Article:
Site by Bennett Web & Design Co.
2011 NORTHEASTERN NATURALIST 18(1):87–94
Bald Eagle Predation of a White-tailed Deer Fawn
Jared F. Duquette1,*, Jerrold L. Belant1, Dean E. Beyer2, Nathan J. Svoboda1,
and Craig A. Albright3
Abstract - Haliaeetus leucocephalus (Bald Eagle) is an adaptable predatory bird that
commonly captures live prey, but regularly scavenges. Large mammalian prey (e.g.,
Odocoileus virginianus [White-tailed Deer]) have been observed in Bald Eagle diets,
but were considered scavenged. To our knowledge, Bald Eagle predation of a live ungulate
has only been reported once, and occurred in Menominee County, MI. In June
2009, we captured and radiocollared a female White-tailed Deer fawn (2.7 kg) in the
south-central Upper Peninsula of Michigan. The fawn was last radiolocated alive 8 h after
release in a short-height (20–30 cm) grassland field along a river approximately 570
m from an eagle nest. Estimated time of mortality of the fawn was 10 h post release. Approximately
27 h post release, 2 legs, >50% fawn hide, and the radiocollar were present
in the nest along with 2 eagle nestlings (estimated age 9–10 wks). We believe this was a
possible predation event based on the 8-h period between fawn relocations, fawn movement,
foraging behavior of the nesting eagles, and presence of the carcass remains and
radiocollar in the nest.
Haliaeetus leucocephalus L. (Bald Eagle) has evolved life-history strategies
that include great diet plasticity. Bald Eagles commonly capture live prey, but
scavenging is regularly observed (Elliott et al. 2006, Isaacs et al. 1996, Lang
et al. 2001). Bald Eagle diet varies with season and geographic region (e.g.,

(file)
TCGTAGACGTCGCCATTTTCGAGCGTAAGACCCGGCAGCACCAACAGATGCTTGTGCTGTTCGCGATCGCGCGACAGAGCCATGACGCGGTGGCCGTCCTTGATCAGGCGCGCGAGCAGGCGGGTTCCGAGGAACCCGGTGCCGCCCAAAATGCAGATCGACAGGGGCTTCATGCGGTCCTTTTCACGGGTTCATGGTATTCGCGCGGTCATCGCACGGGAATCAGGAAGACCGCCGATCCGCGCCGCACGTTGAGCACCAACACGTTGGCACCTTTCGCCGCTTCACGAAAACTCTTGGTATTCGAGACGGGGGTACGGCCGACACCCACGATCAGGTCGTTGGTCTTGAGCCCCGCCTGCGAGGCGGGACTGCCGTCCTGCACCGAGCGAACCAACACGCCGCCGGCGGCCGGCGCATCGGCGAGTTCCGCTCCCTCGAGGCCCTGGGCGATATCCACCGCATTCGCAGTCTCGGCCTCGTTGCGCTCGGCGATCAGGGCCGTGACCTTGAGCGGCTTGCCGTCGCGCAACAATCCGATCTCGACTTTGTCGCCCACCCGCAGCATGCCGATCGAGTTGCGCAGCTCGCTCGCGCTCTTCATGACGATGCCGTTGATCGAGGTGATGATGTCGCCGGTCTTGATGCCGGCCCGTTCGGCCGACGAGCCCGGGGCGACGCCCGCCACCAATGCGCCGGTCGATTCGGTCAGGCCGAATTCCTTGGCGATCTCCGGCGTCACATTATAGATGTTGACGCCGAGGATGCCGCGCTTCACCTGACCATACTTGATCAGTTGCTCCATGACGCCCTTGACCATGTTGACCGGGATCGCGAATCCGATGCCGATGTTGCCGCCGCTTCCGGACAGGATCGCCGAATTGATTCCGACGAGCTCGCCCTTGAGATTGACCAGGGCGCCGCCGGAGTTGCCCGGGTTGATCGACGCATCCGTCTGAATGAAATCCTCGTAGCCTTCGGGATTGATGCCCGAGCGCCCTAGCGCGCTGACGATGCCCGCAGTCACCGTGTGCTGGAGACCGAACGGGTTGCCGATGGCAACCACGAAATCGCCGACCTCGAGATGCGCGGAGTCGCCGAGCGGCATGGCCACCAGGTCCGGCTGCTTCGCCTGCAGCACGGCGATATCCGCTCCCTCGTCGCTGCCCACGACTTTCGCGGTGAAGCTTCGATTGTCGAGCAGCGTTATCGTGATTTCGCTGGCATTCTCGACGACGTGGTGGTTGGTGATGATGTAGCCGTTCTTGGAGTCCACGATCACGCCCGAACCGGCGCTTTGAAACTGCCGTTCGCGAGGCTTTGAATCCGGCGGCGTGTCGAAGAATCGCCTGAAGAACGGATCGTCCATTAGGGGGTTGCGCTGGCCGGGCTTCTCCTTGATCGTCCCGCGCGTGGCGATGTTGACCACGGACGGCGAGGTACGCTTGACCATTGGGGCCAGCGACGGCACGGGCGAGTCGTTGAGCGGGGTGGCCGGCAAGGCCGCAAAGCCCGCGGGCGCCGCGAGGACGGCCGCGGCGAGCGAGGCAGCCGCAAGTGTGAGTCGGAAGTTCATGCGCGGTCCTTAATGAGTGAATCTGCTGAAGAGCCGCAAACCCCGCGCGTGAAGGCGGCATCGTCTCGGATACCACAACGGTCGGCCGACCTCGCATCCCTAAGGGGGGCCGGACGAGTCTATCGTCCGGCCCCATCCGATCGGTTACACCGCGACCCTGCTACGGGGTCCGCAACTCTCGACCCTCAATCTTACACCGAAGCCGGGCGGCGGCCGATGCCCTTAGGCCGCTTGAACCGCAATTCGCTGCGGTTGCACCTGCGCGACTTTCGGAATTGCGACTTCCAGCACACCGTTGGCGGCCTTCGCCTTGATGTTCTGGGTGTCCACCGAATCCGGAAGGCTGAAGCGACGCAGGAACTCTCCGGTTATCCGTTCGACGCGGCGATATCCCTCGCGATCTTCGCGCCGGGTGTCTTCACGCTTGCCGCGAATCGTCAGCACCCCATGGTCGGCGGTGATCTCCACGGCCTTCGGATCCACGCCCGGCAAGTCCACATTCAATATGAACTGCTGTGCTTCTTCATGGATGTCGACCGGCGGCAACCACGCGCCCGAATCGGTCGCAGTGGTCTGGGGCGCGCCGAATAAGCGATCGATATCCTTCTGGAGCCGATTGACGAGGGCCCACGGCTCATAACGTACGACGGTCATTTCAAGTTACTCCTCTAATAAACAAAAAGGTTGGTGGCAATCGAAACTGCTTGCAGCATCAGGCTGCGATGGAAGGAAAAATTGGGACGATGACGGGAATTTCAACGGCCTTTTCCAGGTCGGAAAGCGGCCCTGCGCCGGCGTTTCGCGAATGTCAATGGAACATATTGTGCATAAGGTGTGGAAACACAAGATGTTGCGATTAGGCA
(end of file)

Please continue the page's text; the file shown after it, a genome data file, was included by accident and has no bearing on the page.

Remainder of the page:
Isaacs et al. 1996, Jackman et al. 1999) and primarily includes fish (e.g., Kozie
and Anderson 1991, Lang et al. 2001), but also birds (Morris 2002, Ricca et al.
2004), reptiles (Means and Harvey 1999), invertebrates (Jackman et al. 1999,
Murie 1940), and mammals (Isaacs et al. 1996, Kozie and Anderson 1991).
Medium-sized mammals reported in their diet include hare and rabbit (Family
Leporidae; Dominguez et al. 2003, Hunt et al. 2002, Kozie and Anderson 1991),
Enhydra lutris L. (Sea Otter; Anthony et al. 1999, Ricca et al. 2004), Alopex
lagopus L. (Arctic Fox; Anthony et al. 2008, Murie 1940), and Procyon lotor L.
(Raccoon; Lang et al. 2001). Additionally Odocoileus virginianus Zimmermann
(White-tailed Deer) (Kozie and Anderson 1991, Lang et al. 2001), O. hemionus
Rafinesque (Mule Deer; Isaacs et al. 1996), Cervus elaphus L. (Elk; Isaacs et al.
1996), Rangifer tarandus L. (Caribou; Anthony et al. 2008), Canis latrans Say
1Carnivore Ecology Laboratory, Forest and Wildlife Research Center, Mississippi State
University, Box 9690, Mississippi State, MS 39762. 2Michigan Department of Natural
Resources and Environment, Wildlife Division, 1990 US Highway 41 S, Marquette, MI
49855. 3Michigan Department of Natural Resources and Environment, Wildlife Division,
6833 US Highway 2 41 M35, Gladstone, MI 49837. *Corresponding author - jduquette@
88 Northeastern Naturalist Vol. 18, No. 1
(Coyote; Isaacs et al. 1996), Bos spp.(domestic cattle; Isaacs et al. 1996), and
Ovis spp. (domestic sheep; Murie 1940) have been observed in diets but were
Although mammalian prey is commonly found in Bald Eagle diets, it is unclear